Thursday, April 26, 2007

Self-Sponsored Visa


Image courtesy of frangipani


Thanks to William for sending me this link. It contained some of the most comprehensive information I could find on visa self-sponsorship.

Here are some excerpts:

The Initial Requirements Requested

1. Certificate of "Retirement" [a taishoku-shomeisho 退職証明書] from the last company who sponsored your visa
2. Certificate of Employment from your current companies/agencies (jinbun chishiki kokusai gyomu)
3. Payslips [kyuryo-meisaisho 給料明細書] for the past year
4. Tax forms for the past year
5. Invoices [seikyusho 請求書] for any private students you will be paying tax on (i.e. any agency who will be filling in a Certificate of Employment for you)
6. The Department of Immigration three-page "Application for Extension of Period of Stay" form
7. A cover letter explaining that you are looking for a self-sponsored visa.

They told me there would be a 3 - 4 week wait.

Most importantly, I did get an email that same day from another friend who had applied for a self sponsored visa in December. He was granted a full visa and he only handed in copies of his contracts (and nothing else)!

Amazing - it sounded like I actually had a good chance, like it might actually be quite a reasonably easy process. Just as long as you can prove that you are earning at least 250,000 yen, although I also heard from one source that someone who earned only 220,000 yen received a self-sponsored visa last year. Could be just a rumor though.

...

15 days after I put my self-sponsored visa application in, I received my notification postcard back.

I went to the "approval stamp" counter and waited in line for 20 minutes. The woman took out my folder, glanced inside, asked for the 4000 yen stamp (purchased from the convenience store downstairs), gave me ticket number 32 and asked me to sit down and wait for my number to be called.

15 minutes later, 32 came up. The woman handed me my passport, open at the golden, gleaming new approcal stamp, told me to report my changed status at my ward office and then went back to her paperwork.

That was it. Done. Too easy.



Too easy indeed. Although it does sound like the paperwork can be a hassle, there are some important things to note:

1. Apparently the laws or enforcement of the laws surrounding self-sponsorship are somewhat arbitrary; different paperwork is required depending on the office you go to, the person you talk to, the day you arrive. Just bring everything to be safe.

2. One- and three-year visas are available by the self-sponsorship method. Although you are "self-sponsored", your visa still falls into the category of your job type (i.e. you maintain a "Specialist in Humanities/International Services", or "Entertainment", or "Instructor" visa). The only difference is - no employer backing your paperwork.

3. Even the monthly income requirements seem to be up in the air - between ¥200,000-250,000 minimum, depending on many factors.

4. I'm not entirely certain about obtaining a self-sponsored visa prior to a working visa; it may not be a rule that you have to have worked in Japan before sponsoring yourself, but it may give the bureaucracy the leeway to make you jump through a few hoops.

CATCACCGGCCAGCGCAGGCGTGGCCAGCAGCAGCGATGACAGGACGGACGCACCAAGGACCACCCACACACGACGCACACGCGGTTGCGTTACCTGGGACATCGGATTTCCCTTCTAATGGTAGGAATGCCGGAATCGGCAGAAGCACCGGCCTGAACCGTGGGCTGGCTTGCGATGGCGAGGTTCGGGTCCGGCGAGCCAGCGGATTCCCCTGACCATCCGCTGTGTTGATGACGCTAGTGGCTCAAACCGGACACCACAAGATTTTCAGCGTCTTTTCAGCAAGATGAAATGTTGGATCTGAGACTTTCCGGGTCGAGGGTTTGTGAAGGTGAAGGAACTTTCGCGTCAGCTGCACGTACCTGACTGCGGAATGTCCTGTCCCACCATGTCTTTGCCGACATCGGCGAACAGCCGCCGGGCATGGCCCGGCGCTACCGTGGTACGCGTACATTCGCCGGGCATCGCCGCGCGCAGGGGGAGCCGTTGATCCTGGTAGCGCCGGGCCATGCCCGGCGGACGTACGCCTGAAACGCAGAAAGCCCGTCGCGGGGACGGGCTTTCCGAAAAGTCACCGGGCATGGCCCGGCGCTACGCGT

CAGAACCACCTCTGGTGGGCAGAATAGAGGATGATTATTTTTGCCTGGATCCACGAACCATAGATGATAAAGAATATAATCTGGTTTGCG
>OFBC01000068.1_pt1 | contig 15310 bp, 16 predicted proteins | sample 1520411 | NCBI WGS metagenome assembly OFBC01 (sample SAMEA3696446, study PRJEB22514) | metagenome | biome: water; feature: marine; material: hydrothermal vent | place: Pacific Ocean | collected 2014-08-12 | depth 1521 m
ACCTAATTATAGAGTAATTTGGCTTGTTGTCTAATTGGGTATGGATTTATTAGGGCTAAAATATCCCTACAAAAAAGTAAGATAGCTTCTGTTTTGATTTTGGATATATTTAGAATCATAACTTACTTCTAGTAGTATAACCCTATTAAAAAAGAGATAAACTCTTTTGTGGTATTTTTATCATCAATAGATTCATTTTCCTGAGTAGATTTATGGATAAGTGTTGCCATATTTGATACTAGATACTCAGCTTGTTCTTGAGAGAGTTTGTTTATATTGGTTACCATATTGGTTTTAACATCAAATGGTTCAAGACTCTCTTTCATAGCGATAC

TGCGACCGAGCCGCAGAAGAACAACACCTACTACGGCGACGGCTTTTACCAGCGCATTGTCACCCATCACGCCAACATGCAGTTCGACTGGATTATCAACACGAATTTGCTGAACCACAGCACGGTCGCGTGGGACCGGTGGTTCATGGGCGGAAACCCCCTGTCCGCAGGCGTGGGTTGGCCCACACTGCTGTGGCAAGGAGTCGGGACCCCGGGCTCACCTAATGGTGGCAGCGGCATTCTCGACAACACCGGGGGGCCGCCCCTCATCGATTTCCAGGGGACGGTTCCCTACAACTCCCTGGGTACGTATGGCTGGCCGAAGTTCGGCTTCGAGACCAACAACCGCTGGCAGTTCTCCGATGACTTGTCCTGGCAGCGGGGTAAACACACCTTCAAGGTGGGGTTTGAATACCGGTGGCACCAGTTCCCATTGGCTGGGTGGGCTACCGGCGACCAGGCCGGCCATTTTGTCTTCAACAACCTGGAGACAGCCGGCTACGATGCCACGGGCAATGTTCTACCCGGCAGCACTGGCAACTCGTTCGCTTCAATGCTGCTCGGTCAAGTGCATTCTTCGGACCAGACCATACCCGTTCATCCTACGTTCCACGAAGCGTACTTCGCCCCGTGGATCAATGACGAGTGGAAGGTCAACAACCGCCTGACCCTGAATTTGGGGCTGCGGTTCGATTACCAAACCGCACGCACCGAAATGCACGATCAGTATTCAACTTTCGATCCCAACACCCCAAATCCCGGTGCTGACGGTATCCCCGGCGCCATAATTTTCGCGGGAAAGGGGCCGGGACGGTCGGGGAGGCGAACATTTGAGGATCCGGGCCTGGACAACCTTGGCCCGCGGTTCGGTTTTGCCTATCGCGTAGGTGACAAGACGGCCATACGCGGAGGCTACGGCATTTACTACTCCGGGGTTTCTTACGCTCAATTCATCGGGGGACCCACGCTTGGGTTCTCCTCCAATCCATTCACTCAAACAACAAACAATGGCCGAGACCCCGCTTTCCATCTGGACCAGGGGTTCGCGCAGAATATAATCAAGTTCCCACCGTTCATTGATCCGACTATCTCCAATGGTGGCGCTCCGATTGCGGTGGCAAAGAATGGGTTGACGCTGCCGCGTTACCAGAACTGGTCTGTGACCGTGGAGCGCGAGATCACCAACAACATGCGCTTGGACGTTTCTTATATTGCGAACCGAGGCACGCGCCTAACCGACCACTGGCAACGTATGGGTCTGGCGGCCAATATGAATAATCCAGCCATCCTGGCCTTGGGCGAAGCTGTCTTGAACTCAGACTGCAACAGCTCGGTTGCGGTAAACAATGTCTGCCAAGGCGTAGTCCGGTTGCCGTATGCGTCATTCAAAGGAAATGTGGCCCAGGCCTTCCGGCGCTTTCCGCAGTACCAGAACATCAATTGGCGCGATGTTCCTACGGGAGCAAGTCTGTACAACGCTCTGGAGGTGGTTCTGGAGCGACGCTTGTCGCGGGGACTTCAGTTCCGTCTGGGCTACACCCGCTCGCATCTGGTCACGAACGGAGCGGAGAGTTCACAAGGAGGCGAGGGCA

I'll start gathering my paperwork together and let you know how the process goes. Of course, if I find a suitable sponsor before then... moot point. Any advice? Wish me luck.

In Hiroshima Prefecture, there is a hotline available for those with visa-related issues. Call the Hiroshima International Center at 0120-783-806 or 082-541-3888 on Tuesday, Wednesday, Friday, or Saturday from 9:00 AM to 1:00 PM.


Jobs in Japan self-sponsor information
The best story I've read about self-sponsorship
Ministry of Foreign Affairs in Japan - Visa Information
Gaijinpot Forum - visas

4 comments:

Anonymous said...

thanks for the info. My 1 year visa will expire and i was wondering about self sponsoring. Does the Cert of Employment from the other companies include the guarantee from them they will pay you a certain monthly amount? not sure what to tell prospective companies what they need to do if they want to be one of the supporting companies...

thanks

ターナー said...

For a foreigner to work in Japan, he has to prove an income of at least 250,000 yen/month; any certificate should state your salary. I know the feeling; the guidelines are a little vague, but it’s a good idea to at least get a letter on official company letterhead stating the position offered, the salary, and time and duration of employment. If you can press it, get the number of foreign employees, capital, and profit from last year.

Anonymous said...

I don't think there is an official limit set at 250, 000 yen per month. I believe the idea is that you have enough money to support yourself. So depending on the office, that could be a little less. I had around 220, 000 yen I think. They will always ask for the tax certificates but may be satisfied with receipts for tax paid(that you get at the bank, post office, or tax office). You do need the employment income slips from last year (and you can request for them to be returned after they are finished). As for the "certificates of employment", I always write them up myself as a simple contract and have employers sign and or/ official seal them. The official seal is the most important.

You need your name and position, the name of the employer (company name) address and telephone number, employment dates (period of employment, for example 1 or 3 years) and monthly salary along with hours worked per month.

Drunken Kunoichi said...

Thank you so much for the info!!!!